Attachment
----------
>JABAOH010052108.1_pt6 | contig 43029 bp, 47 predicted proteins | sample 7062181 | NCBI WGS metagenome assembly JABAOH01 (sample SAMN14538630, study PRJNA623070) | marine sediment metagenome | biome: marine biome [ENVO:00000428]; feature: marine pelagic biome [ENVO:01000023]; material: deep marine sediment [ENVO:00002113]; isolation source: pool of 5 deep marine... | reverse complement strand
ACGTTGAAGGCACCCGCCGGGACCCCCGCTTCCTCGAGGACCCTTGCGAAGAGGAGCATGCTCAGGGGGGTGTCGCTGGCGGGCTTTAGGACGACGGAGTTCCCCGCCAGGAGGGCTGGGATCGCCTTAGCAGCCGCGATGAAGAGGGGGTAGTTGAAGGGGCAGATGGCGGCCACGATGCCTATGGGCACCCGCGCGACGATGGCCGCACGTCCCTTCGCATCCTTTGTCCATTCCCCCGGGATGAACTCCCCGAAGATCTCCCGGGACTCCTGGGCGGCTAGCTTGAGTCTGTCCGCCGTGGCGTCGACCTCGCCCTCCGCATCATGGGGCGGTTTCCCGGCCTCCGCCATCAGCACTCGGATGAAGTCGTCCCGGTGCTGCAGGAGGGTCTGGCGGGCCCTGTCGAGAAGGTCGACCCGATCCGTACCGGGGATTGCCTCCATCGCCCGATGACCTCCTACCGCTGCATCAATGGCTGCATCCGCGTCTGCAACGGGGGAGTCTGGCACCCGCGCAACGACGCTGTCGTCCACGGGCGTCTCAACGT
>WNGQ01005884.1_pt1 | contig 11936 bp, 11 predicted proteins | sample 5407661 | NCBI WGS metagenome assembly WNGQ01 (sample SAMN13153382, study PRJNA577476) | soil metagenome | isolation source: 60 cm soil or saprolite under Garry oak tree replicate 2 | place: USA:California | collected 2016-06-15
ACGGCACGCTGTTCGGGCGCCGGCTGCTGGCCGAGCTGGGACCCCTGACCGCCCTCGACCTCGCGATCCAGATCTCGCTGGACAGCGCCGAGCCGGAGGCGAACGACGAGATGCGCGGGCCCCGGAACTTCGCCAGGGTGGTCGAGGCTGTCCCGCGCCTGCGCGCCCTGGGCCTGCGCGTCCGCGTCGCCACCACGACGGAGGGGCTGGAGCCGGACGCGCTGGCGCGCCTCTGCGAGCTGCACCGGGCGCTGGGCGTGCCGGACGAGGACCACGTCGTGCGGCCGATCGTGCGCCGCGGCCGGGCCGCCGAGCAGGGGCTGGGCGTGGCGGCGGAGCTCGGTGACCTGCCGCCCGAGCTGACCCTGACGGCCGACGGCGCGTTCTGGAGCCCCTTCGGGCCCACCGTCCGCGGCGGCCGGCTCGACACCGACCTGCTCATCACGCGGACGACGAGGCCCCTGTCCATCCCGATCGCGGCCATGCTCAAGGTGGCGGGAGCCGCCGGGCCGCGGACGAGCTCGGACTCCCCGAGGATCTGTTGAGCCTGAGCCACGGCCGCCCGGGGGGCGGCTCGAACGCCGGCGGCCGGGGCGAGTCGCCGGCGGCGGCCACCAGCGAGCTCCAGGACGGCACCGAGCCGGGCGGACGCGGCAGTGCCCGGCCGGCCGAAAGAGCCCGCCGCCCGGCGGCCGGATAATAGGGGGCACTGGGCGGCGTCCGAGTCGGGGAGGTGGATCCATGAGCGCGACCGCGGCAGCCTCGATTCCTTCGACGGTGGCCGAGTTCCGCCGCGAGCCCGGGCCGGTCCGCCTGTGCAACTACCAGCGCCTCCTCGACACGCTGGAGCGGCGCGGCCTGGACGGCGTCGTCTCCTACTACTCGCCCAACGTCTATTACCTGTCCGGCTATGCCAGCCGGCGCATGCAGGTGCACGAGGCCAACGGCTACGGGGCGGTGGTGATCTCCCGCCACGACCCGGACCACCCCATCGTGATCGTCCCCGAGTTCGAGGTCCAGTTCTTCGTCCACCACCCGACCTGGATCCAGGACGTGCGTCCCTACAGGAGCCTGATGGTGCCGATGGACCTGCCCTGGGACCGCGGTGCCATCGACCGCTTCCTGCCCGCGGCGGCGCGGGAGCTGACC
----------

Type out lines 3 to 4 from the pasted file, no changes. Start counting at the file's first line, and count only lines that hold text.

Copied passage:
>WNGQ01005884.1_pt1 | contig 11936 bp, 11 predicted proteins | sample 5407661 | NCBI WGS metagenome assembly WNGQ01 (sample SAMN13153382, study PRJNA577476) | soil metagenome | isolation source: 60 cm soil or saprolite under Garry oak tree replicate 2 | place: USA:California | collected 2016-06-15
ACGGCACGCTGTTCGGGCGCCGGCTGCTGGCCGAGCTGGGACCCCTGACCGCCCTCGACCTCGCGATCCAGATCTCGCTGGACAGCGCCGAGCCGGAGGCGAACGACGAGATGCGCGGGCCCCGGAACTTCGCCAGGGTGGTCGAGGCTGTCCCGCGCCTGCGCGCCCTGGGCCTGCGCGTCCGCGTCGCCACCACGACGGAGGGGCTGGAGCCGGACGCGCTGGCGCGCCTCTGCGAGCTGCACCGGGCGCTGGGCGTGCCGGACGAGGACCACGTCGTGCGGCCGATCGTGCGCCGCGGCCGGGCCGCCGAGCAGGGGCTGGGCGTGGCGGCGGAGCTCGGTGACCTGCCGCCCGAGCTGACCCTGACGGCCGACGGCGCGTTCTGGAGCCCCTTCGGGCCCACCGTCCGCGGCGGCCGGCTCGACACCGACCTGCTCATCACGCGGACGACGAGGCCCCTGTCCATCCCGATCGCGGCCATGCTCAAGGTGGCGGGAGCCGCCGGGCCGCGGACGAGCTCGGACTCCCCGAGGATCTGTTGAGCCTGAGCCACGGCCGCCCGGGGGGCGGCTCGAACGCCGGCGGCCGGGGCGAGTCGCCGGCGGCGGCCACCAGCGAGCTCCAGGACGGCACCGAGCCGGGCGGACGCGGCAGTGCCCGGCCGGCCGAAAGAGCCCGCCGCCCGGCGGCCGGATAATAGGGGGCACTGGGCGGCGTCCGAGTCGGGGAGGTGGATCCATGAGCGCGACCGCGGCAGCCTCGATTCCTTCGACGGTGGCCGAGTTCCGCCGCGAGCCCGGGCCGGTCCGCCTGTGCAACTACCAGCGCCTCCTCGACACGCTGGAGCGGCGCGGCCTGGACGGCGTCGTCTCCTACTACTCGCCCAACGTCTATTACCTGTCCGGCTATGCCAGCCGGCGCATGCAGGTGCACGAGGCCAACGGCTACGGGGCGGTGGTGATCTCCCGCCACGACCCGGACCACCCCATCGTGATCGTCCCCGAGTTCGAGGTCCAGTTCTTCGTCCACCACCCGACCTGGATCCAGGACGTGCGTCCCTACAGGAGCCTGATGGTGCCGATGGACCTGCCCTGGGACCGCGGTGCCATCGACCGCTTCCTGCCCGCGGCGGCGCGGGAGCTGACC